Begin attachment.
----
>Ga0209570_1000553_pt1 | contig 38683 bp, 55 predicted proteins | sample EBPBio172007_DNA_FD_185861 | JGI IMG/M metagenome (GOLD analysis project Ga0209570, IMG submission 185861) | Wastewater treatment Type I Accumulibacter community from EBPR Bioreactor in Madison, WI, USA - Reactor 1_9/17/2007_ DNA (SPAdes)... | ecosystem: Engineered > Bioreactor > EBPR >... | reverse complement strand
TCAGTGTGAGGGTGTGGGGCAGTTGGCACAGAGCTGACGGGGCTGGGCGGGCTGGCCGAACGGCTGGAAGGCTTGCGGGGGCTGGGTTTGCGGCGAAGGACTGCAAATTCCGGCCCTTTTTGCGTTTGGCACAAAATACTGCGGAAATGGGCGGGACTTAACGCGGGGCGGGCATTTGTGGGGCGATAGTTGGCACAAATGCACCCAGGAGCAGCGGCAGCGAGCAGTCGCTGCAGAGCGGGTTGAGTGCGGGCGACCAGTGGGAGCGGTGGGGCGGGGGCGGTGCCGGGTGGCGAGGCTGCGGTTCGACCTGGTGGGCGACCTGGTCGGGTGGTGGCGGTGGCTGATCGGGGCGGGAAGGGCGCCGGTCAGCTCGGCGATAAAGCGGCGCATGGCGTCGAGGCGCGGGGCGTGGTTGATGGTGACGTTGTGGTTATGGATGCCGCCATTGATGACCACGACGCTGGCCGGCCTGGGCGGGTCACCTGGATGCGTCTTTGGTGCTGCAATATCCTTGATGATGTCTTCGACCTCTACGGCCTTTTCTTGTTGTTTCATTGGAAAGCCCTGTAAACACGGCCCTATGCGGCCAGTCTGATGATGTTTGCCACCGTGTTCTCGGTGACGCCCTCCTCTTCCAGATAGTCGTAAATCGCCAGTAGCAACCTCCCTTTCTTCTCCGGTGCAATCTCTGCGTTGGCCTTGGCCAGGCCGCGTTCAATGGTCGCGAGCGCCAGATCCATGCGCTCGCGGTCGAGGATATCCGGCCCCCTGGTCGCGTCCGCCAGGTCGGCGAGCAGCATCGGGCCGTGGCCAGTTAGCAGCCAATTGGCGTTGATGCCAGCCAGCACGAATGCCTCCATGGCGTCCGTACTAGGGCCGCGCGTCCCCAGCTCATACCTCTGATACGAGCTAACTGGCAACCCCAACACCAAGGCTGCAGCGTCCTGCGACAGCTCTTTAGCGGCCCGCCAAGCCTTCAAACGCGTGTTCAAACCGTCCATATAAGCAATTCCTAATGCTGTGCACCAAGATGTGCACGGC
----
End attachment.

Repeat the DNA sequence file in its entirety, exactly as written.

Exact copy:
>Ga0209570_1000553_pt1 | contig 38683 bp, 55 predicted proteins | sample EBPBio172007_DNA_FD_185861 | JGI IMG/M metagenome (GOLD analysis project Ga0209570, IMG submission 185861) | Wastewater treatment Type I Accumulibacter community from EBPR Bioreactor in Madison, WI, USA - Reactor 1_9/17/2007_ DNA (SPAdes)... | ecosystem: Engineered > Bioreactor > EBPR >... | reverse complement strand
TCAGTGTGAGGGTGTGGGGCAGTTGGCACAGAGCTGACGGGGCTGGGCGGGCTGGCCGAACGGCTGGAAGGCTTGCGGGGGCTGGGTTTGCGGCGAAGGACTGCAAATTCCGGCCCTTTTTGCGTTTGGCACAAAATACTGCGGAAATGGGCGGGACTTAACGCGGGGCGGGCATTTGTGGGGCGATAGTTGGCACAAATGCACCCAGGAGCAGCGGCAGCGAGCAGTCGCTGCAGAGCGGGTTGAGTGCGGGCGACCAGTGGGAGCGGTGGGGCGGGGGCGGTGCCGGGTGGCGAGGCTGCGGTTCGACCTGGTGGGCGACCTGGTCGGGTGGTGGCGGTGGCTGATCGGGGCGGGAAGGGCGCCGGTCAGCTCGGCGATAAAGCGGCGCATGGCGTCGAGGCGCGGGGCGTGGTTGATGGTGACGTTGTGGTTATGGATGCCGCCATTGATGACCACGACGCTGGCCGGCCTGGGCGGGTCACCTGGATGCGTCTTTGGTGCTGCAATATCCTTGATGATGTCTTCGACCTCTACGGCCTTTTCTTGTTGTTTCATTGGAAAGCCCTGTAAACACGGCCCTATGCGGCCAGTCTGATGATGTTTGCCACCGTGTTCTCGGTGACGCCCTCCTCTTCCAGATAGTCGTAAATCGCCAGTAGCAACCTCCCTTTCTTCTCCGGTGCAATCTCTGCGTTGGCCTTGGCCAGGCCGCGTTCAATGGTCGCGAGCGCCAGATCCATGCGCTCGCGGTCGAGGATATCCGGCCCCCTGGTCGCGTCCGCCAGGTCGGCGAGCAGCATCGGGCCGTGGCCAGTTAGCAGCCAATTGGCGTTGATGCCAGCCAGCACGAATGCCTCCATGGCGTCCGTACTAGGGCCGCGCGTCCCCAGCTCATACCTCTGATACGAGCTAACTGGCAACCCCAACACCAAGGCTGCAGCGTCCTGCGACAGCTCTTTAGCGGCCCGCCAAGCCTTCAAACGCGTGTTCAAACCGTCCATATAAGCAATTCCTAATGCTGTGCACCAAGATGTGCACGGC